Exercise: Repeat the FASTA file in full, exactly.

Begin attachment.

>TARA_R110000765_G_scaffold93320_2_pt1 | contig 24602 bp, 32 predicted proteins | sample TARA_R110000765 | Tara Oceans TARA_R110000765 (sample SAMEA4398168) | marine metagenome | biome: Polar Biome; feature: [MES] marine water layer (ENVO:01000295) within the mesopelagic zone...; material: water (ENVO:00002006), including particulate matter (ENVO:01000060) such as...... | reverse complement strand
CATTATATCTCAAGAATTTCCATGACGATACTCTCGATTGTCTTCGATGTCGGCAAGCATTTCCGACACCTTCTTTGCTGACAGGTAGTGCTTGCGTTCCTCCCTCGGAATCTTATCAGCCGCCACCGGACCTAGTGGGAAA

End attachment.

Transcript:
>TARA_R110000765_G_scaffold93320_2_pt1 | contig 24602 bp, 32 predicted proteins | sample TARA_R110000765 | Tara Oceans TARA_R110000765 (sample SAMEA4398168) | marine metagenome | biome: Polar Biome; feature: [MES] marine water layer (ENVO:01000295) within the mesopelagic zone...; material: water (ENVO:00002006), including particulate matter (ENVO:01000060) such as...... | reverse complement strand
CATTATATCTCAAGAATTTCCATGACGATACTCTCGATTGTCTTCGATGTCGGCAAGCATTTCCGACACCTTCTTTGCTGACAGGTAGTGCTTGCGTTCCTCCCTCGGAATCTTATCAGCCGCCACCGGACCTAGTGGGAAA